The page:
The new maintenance and fueling contract for BNSF locomotives could trim one to three hours from the turnaround time for trains leaving the port headed for the Midwest, according to Dale King, Tacoma Rail’s superintendent.

Prior to last month, BNSF locomotives that hauled unit trains of oil, autos and containers to the port were disconnected from the trains they powered and sent across the Puyallup River for servicing at a BNSF facility.

For more of the News Tribune story:

1 dead, 1 missing after cargo ship capsizes in Sea of Japan

One crewmember is dead and another is missing after the cargo ship Poline overturned in the Sea of Japan.

The rest of the ship’s crew have been rescued, according to Vladimir Pisklov, an aide to the head of Russia’s far eastern Primorsky Territory seaports administration.

"The second officer – one of the crew members initially recovered by rescuers – has died. The search of the chief officer is still ongoing," Piskov said.

The Cambodian-flagged cargo vessel with a mostly Russian crew overturned near North Korea due to a heavy storm. It was transporting timber from Russia to China.

For more of the Rianovosti story:


Tuesday, September 9, 2014

Hapag-Lloyd and CSAV merger to receive conditional EU approval, insiders say

Two inside sources told Reuters that Hapag-Lloyd and Compania SudAmericana de Vapores would win conditional European Union approval for their merger, which will form the world's fourth-largest container shipping company.

The companies received approval from U.S. regulators last month.

EU approval depends on the elimination of some overlapping routes between the consortia in which the companies are members. This would assuage concerns that the deal could reduce competition, said two individuals who declined to be named because the EU decision is not yet public.

Hapag-Lloyd is a member of the G6 alliance along with APL, Hyundai Merchant Marine, Mitsui O.S.K. Lines, Nippon Yusen Kaisha and Orient Overseas Container Line. The G6 operates on the Asia-Europe and Mediterranean trades.

CSAV, majority-owned by Chile’s billionaire Luksic family, is a member of another smaller group.

An anonymous shipping industry source predicted more mergers in the pipeline, saying the Hapag-Lloyd and CSAV deal could be a model for future deals.

"The container industry needs to keep its cost structure low but there is not much flexibility compared with other shipping segments like dry bulk where you can alter fuel consumption and change the way deals are done more easily." the person said. "On that basis, we will see consolidation in the container market out of necessity."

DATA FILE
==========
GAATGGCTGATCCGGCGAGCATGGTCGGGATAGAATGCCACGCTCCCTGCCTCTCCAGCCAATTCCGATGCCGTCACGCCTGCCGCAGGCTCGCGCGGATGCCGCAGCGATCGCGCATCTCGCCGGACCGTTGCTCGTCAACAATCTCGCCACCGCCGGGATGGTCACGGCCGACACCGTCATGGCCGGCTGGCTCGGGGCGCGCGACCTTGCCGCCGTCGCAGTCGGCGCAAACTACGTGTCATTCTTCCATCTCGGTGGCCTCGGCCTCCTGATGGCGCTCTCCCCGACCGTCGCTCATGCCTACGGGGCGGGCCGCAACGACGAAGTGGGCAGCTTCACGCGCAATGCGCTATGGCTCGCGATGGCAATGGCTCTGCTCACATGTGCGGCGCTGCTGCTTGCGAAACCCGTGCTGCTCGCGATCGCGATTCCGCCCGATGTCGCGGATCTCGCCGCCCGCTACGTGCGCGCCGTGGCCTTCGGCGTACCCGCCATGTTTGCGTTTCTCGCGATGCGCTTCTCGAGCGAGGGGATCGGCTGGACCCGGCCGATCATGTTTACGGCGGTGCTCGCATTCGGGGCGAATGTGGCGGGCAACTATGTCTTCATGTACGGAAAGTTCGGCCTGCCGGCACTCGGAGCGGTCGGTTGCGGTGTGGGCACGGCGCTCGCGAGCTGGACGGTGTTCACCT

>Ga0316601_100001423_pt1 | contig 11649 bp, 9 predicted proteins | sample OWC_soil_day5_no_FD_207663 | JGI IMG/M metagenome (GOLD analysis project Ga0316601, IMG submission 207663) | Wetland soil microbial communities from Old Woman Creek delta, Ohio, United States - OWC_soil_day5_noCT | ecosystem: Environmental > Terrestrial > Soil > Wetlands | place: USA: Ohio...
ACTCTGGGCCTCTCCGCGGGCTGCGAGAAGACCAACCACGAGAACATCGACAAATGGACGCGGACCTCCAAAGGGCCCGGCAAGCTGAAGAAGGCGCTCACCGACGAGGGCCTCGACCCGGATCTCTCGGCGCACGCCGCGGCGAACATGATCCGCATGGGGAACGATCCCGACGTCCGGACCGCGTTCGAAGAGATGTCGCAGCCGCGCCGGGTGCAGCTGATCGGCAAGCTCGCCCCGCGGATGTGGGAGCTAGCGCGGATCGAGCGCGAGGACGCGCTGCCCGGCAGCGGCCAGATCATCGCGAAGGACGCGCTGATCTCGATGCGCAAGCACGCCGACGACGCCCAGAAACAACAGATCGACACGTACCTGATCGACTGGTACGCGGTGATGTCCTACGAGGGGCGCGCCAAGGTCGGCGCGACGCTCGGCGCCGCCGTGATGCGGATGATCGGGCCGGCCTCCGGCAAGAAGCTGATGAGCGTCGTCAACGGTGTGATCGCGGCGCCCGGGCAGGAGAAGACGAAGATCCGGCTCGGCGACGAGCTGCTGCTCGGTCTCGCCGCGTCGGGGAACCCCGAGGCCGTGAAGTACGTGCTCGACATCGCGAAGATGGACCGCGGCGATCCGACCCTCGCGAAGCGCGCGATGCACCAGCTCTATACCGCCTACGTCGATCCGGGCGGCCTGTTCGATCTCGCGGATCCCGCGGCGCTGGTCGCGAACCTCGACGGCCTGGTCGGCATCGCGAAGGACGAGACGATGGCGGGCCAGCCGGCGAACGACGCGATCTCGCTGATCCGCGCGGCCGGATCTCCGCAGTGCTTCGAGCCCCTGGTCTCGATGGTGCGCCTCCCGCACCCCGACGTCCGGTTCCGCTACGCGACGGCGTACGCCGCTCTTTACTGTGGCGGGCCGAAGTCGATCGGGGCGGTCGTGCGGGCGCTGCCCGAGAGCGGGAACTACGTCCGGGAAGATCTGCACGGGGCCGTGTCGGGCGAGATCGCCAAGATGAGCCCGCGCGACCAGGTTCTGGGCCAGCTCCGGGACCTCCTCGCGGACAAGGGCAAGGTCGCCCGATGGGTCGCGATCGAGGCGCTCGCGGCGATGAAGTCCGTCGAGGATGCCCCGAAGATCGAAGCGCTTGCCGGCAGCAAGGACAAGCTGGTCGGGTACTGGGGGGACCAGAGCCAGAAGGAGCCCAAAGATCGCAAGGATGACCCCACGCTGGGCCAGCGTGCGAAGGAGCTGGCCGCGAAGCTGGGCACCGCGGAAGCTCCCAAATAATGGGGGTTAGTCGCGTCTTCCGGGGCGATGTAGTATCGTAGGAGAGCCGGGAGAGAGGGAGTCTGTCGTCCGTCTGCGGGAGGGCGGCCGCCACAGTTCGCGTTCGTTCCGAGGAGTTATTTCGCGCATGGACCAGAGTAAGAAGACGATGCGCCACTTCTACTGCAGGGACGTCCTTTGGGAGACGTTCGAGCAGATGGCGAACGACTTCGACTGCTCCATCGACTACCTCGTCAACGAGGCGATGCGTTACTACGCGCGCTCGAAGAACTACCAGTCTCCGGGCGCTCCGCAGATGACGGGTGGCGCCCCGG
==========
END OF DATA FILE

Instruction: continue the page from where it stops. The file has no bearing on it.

The European Commission is scheduled to decide on the merger by Sept. 11. The EC, Hapag-Lloyd and CSAV all declined to comment on the matter.

For more of the Reuters story:

Drewry: Container growth on Asia-to-Europe trades outpaces economy

Container flows from Asia to Europe came out strong in the first-half of 2014, which is at odds with macro-economic data coming out of Europe, according to this week’s Container Insight from Drewry Maritime Research.

The analysts note that recent disappointing economic news coming out of Europe regarding GDP does not align with the robust growth reported for some of the big ocean container markets.

Eurozone GDP was static in the second quarter, as the economies of its three biggest economies— Germany, France and Italy—faltered. Germany, which accounts for roughly one-third of the entire Eurozone economy, dropped 0.6 percent in the second quarter, due to weaker exports. France posted a 0.1 percent fall, triggering the government to admit it will not reach its annual growth or budget deficit targets. Italy backslid into recession as the economy contracted for the second consecutive quarter, this time falling by 0.8 percent.

In Asia, China experienced strong second quarter GDP growth of 8.2 percent, but the Japanese economy fell by 6.8 percent, its worst performance since the tsunami in 2011.